Congress must allow administration to borrow more money or risk default
The U.S. government could run out of money in early September unless Congress allows the administration to borrow more, Treasury Secretary Steven Mnuchin warned on Friday.
The Treasury has been taking extraordinary steps since March to shuffle its cash around to continue paying its bills after hitting the $22 trillion debt limit set by Congress. Officials have issued dire warnings that without an increase in the borrowing limit, the U.S. could default on its debt for the first time and they have been urging the legislature to act before the summer break later this month.
“Based on updated projections, there is a scenario in which we run out of cash in early September, before Congress reconvenes,” Mnuchin warned in a letter to House Speaker Nancy Pelosi.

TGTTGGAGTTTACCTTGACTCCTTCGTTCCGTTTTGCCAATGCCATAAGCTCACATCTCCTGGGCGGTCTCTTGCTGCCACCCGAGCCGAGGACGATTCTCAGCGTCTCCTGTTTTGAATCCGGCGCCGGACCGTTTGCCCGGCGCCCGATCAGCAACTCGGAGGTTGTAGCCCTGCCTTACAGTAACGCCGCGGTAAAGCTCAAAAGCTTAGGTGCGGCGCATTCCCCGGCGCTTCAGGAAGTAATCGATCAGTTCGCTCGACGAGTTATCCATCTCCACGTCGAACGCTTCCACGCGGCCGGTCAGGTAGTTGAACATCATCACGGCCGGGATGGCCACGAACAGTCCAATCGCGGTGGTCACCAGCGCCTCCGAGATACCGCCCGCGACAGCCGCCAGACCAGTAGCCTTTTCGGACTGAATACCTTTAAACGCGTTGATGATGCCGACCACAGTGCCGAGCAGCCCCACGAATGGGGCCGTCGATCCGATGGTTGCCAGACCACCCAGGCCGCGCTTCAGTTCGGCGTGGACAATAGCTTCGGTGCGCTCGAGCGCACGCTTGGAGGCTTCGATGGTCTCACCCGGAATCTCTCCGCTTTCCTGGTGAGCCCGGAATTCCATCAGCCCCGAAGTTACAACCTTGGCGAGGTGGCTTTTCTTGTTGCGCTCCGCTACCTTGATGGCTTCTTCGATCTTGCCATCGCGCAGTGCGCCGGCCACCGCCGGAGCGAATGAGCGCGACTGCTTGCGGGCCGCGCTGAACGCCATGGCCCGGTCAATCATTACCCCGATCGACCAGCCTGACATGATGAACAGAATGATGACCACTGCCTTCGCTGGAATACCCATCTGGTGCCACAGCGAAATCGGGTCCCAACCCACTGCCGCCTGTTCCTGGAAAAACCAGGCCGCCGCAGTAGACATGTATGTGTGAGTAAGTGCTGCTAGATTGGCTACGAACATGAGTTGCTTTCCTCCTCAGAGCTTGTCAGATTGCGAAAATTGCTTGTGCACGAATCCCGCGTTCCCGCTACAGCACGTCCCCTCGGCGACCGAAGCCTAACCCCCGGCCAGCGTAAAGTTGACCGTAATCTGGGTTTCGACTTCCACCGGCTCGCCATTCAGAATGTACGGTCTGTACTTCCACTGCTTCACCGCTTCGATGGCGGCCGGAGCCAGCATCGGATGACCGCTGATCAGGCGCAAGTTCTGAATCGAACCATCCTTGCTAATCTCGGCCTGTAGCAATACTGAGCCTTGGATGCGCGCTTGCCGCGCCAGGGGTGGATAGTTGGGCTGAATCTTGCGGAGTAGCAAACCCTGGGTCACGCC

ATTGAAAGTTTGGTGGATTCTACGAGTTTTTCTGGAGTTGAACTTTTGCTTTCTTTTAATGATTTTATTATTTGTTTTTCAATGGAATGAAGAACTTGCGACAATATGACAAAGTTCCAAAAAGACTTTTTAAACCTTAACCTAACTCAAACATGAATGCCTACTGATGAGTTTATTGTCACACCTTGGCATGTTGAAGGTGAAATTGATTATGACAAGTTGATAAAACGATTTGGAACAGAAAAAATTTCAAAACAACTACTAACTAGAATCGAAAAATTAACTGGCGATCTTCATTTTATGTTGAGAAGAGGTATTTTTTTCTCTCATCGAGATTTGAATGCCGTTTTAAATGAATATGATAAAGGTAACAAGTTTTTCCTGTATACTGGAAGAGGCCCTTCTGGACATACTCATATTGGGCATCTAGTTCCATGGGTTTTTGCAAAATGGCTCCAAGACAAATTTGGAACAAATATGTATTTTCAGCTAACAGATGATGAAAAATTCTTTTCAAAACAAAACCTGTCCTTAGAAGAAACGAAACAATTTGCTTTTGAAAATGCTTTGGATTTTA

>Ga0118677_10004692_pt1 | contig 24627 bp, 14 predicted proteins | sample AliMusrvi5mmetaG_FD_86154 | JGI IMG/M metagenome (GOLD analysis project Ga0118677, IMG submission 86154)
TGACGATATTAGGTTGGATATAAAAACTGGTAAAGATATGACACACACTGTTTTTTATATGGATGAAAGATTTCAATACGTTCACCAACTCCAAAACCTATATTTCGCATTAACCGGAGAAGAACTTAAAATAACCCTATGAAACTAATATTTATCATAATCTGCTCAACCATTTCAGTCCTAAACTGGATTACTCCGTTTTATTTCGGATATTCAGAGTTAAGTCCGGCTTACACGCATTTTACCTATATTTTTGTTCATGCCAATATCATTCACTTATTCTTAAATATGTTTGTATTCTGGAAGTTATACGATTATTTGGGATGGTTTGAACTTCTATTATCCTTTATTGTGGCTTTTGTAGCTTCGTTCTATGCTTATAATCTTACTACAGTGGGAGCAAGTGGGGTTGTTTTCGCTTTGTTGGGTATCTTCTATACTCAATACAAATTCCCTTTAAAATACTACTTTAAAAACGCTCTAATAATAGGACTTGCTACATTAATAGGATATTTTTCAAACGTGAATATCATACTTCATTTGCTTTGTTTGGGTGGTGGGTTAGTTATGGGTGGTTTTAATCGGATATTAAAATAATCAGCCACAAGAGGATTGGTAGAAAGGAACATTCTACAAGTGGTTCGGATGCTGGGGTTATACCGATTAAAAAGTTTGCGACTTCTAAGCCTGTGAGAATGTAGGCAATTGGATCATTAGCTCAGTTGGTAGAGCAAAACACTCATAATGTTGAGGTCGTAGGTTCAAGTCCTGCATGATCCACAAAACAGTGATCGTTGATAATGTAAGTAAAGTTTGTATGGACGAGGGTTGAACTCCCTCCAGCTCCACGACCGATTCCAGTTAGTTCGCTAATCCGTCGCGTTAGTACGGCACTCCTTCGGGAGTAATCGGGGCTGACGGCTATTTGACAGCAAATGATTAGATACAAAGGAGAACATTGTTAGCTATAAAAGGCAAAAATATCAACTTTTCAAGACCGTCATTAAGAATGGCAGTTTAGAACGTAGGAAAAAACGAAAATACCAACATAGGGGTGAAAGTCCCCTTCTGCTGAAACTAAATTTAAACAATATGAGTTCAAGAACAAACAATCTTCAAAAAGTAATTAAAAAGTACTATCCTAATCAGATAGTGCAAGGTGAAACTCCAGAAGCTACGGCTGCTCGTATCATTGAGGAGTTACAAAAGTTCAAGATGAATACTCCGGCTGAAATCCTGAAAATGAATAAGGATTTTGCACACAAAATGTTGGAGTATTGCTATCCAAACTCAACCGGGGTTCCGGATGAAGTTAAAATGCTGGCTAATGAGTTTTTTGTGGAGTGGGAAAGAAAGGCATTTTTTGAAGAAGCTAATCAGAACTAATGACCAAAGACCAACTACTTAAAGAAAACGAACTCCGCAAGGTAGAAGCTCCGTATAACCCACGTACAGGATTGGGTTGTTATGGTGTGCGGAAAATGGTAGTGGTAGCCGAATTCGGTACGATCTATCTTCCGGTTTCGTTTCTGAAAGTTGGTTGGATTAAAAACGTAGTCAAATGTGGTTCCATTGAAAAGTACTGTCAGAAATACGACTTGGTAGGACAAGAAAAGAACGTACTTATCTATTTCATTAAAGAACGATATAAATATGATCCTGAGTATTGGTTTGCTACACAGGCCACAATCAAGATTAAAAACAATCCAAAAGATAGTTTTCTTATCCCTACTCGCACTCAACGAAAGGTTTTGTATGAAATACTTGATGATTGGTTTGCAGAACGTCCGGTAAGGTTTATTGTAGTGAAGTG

Pelosi late Thursday said she is working to finalize a deal that would temporarily raise the debt ceiling before the House of Representatives shuts down July 26, according to news reports. The House is not scheduled to reopen until Sept. 9.
The United States lost its coveted AAA debt rating in 2011, following battles among lawmakers in Washington over whether to lift caps on U.S. sovereign borrowing, raising the likelihood of a U.S. default. Because the federal government traditionally runs a budget deficit, it has no choice but to borrow to finance government operations, including salaries, retirement benefits, social spending and other expenses already approved by Congress.
The Treasury previously said it could hold out until late summer, but the latest letter adds more urgency to the debate. It has suspended issuing new debt, and halted investments by government pension funds.